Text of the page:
Service members will undergo controlled monitoring for 21 days following their deployment and will not be allowed to leave the designated facility during that period. Following the 21 day period, the Service member is considered to have no risk for carrying the Ebola virus, and will be able return to his or her regular duty station and home. Service members will be free to interact with family members, colleagues, and friends.

Q11:

Can I speak with my service member during the 21-day period?

A:

Absolutely. Service members undergoing controlled monitoring will have access to telephone and internet services and will be able to communicate with family members.

Q12:

What precautions do I need to take if my service member has the disease and recovers?

A:

In the unlikely event that your service member were to contract Ebola, they would be taken to a designated treatment facility for treatment until they fully recover from the virus. Upon full recovery, the service member would have no risk of spreading the disease through physical interaction with family or friends.

Q13:

If my service member is diagnosed with Ebola, will he or she be treated at the controlled monitoring locations?

A:

In the unlikely event that your service member were to contract Ebola, they would be hospitalized immediately.  DoD would make arrangements to transfer the individual to one of the three designated civilian medical facilities for treating Ebola cases:  National Institutes of Health in Bethesda, MD; Emory University Hospital, Atlanta, GA; or the University of Nebraska Medical Center in Omaha, NE, or to one of the approved DoD hospitals that have prepared extensively to manage an Ebola patient.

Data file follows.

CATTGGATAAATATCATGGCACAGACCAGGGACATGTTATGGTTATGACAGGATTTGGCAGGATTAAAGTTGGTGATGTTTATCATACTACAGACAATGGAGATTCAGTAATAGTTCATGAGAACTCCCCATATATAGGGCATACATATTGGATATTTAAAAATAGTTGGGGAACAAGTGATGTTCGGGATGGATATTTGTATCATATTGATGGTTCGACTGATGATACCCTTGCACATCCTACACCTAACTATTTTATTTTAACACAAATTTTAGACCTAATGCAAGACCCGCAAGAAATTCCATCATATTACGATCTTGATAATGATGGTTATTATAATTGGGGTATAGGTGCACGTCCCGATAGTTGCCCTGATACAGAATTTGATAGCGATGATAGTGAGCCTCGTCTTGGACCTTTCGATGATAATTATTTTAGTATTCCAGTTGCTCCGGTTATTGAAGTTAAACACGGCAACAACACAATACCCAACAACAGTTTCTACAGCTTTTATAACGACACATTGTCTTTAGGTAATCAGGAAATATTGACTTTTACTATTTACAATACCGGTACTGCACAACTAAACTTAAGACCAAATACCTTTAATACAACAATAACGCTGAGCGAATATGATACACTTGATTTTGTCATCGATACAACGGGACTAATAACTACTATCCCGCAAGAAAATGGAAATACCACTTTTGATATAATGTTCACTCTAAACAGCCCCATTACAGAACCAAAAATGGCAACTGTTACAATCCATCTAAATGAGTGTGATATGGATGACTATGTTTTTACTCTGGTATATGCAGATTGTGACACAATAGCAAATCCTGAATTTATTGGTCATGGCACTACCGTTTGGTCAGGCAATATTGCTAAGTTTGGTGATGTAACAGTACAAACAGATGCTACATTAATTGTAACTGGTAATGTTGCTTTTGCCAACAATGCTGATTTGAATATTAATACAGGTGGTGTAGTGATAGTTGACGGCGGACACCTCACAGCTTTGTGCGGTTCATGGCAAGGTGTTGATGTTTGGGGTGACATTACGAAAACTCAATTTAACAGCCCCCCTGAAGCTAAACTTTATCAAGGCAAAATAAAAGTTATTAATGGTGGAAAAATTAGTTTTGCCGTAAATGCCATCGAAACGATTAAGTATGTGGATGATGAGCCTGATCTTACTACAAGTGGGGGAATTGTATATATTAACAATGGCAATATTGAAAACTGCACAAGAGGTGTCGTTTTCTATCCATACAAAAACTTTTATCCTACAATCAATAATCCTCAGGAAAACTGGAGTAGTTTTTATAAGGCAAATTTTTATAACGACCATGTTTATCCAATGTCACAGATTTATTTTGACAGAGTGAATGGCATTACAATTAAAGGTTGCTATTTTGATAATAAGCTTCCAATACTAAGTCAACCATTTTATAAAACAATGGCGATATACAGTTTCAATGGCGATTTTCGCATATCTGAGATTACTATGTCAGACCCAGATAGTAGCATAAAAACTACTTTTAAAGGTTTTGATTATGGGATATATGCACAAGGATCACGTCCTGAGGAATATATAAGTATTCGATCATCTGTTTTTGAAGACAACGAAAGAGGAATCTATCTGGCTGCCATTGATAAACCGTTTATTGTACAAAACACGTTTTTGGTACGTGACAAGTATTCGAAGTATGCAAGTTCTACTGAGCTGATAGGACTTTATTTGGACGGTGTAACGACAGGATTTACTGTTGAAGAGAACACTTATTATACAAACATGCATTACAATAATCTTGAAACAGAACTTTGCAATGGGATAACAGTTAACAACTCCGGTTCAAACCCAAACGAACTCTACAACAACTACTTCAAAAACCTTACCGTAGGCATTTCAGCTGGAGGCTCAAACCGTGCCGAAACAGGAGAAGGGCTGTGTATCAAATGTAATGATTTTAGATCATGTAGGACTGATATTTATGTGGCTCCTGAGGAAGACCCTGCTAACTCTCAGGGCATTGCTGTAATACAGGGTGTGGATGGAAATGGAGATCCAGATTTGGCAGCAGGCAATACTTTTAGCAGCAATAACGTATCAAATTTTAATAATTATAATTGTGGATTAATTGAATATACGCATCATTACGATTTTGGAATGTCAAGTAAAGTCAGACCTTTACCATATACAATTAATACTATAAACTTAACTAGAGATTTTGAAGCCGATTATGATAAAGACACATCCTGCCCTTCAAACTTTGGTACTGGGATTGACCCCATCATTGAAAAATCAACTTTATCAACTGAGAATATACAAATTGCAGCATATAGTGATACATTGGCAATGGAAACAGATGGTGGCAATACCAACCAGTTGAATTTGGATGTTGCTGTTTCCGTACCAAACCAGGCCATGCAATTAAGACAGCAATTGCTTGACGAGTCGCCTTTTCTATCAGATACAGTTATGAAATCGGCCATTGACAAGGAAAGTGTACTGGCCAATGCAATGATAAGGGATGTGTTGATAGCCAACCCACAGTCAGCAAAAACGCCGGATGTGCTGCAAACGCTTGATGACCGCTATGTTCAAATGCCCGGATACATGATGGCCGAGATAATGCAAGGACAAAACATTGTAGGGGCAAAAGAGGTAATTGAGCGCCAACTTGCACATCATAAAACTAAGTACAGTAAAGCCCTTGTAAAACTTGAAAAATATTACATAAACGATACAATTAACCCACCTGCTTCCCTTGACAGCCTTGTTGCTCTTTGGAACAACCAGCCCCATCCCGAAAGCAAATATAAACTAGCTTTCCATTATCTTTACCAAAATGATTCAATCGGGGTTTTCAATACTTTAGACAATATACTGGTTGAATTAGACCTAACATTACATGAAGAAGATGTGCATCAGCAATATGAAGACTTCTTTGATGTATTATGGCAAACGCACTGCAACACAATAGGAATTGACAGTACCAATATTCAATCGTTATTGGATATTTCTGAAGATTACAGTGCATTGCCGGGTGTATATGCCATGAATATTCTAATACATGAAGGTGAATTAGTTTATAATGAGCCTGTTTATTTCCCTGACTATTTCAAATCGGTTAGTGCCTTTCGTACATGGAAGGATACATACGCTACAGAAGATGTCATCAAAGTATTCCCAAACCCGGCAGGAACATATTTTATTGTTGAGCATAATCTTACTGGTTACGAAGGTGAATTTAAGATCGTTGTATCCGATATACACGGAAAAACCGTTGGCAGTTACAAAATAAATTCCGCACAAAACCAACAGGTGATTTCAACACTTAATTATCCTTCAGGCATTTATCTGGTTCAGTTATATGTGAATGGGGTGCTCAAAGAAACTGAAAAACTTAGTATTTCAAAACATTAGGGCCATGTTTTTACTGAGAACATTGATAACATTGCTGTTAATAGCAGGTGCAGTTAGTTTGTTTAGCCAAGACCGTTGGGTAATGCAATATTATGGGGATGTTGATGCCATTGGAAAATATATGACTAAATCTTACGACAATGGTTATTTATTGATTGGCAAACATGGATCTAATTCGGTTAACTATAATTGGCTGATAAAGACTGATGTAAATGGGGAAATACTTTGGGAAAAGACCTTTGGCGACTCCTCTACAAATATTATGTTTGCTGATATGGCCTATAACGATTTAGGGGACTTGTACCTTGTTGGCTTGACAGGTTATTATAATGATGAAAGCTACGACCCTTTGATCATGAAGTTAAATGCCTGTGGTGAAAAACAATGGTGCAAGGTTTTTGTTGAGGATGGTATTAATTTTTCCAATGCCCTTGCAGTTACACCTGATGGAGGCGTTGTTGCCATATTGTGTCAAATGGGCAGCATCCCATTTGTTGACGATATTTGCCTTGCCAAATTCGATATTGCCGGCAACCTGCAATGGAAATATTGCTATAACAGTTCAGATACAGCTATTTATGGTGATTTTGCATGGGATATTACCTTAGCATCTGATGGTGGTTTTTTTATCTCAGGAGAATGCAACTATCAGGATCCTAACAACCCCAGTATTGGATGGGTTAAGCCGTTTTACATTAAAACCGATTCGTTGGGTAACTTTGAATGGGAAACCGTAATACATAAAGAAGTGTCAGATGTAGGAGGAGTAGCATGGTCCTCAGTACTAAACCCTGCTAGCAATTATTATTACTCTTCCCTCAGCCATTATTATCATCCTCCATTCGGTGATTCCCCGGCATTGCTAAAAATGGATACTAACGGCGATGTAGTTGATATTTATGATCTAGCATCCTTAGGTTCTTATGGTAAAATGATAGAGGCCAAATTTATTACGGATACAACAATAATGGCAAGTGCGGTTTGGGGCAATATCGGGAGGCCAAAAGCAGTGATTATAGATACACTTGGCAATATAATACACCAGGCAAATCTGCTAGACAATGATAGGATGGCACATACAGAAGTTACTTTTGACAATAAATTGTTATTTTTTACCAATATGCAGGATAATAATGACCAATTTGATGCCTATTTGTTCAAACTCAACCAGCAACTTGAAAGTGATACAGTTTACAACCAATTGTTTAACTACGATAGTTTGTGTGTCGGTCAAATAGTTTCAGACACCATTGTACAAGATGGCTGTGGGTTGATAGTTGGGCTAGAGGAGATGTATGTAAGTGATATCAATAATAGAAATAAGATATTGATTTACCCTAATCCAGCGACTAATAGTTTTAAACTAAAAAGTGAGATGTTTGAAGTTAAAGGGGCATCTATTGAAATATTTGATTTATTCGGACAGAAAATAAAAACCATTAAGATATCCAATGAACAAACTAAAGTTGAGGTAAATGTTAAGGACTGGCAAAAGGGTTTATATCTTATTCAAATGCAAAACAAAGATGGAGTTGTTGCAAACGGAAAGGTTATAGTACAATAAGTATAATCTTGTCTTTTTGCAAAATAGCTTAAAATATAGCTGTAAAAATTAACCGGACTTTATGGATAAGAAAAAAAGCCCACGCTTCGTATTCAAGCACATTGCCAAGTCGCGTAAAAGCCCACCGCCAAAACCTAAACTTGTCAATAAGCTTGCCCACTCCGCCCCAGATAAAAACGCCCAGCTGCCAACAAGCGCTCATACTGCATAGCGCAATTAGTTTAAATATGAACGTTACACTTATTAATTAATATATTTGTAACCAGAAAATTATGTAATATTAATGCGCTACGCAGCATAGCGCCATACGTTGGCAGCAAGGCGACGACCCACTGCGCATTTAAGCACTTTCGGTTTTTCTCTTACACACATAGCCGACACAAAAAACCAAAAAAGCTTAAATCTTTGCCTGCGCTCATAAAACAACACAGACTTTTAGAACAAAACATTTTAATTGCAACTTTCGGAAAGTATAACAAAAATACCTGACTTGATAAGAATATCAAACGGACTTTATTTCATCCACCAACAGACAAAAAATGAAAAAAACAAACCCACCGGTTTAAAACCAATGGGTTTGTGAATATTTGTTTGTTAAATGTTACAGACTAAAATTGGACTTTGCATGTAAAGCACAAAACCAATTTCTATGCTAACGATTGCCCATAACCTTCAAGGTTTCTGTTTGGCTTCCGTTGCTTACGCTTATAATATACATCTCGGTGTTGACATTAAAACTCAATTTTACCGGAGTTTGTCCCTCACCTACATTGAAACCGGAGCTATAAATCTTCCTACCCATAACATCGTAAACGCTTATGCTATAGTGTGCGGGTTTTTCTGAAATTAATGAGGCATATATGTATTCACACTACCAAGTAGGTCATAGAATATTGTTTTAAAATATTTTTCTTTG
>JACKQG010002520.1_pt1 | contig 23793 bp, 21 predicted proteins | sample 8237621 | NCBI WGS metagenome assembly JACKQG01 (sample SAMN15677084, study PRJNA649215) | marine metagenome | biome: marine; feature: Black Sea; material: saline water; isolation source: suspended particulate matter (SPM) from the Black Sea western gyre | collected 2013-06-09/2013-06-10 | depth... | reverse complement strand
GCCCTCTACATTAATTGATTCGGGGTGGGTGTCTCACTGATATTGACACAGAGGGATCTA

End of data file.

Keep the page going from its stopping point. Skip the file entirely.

Q14:

What is DoD doing to ensure my family and I won't be stigmatized in our workplaces, schools, or communities because my service member recently returned from West Africa?

A:

The Department's first priority is to ensure the safety of service members and their families. We are communicating throughout DoD and with our local civilian communities about the low risk that Ebola poses to the American public. DoD installations that have service members deploying in support of Operation United Assistance will be conducting extensive outreach and education campaigns of:

  • the work being undertaken in West Africa,
  • precautions being taken to protect deploying and returning service members,
  • the science regarding how Ebola is transmitted,
  • and the subsequent minimal risk related to deployment.

The MHS has made available educational materials online and will continue to disseminate and update information to local installations and MTFs.

Q15:

There is a lot of information about Ebola on the internet. Where do I go for information I can trust?

A: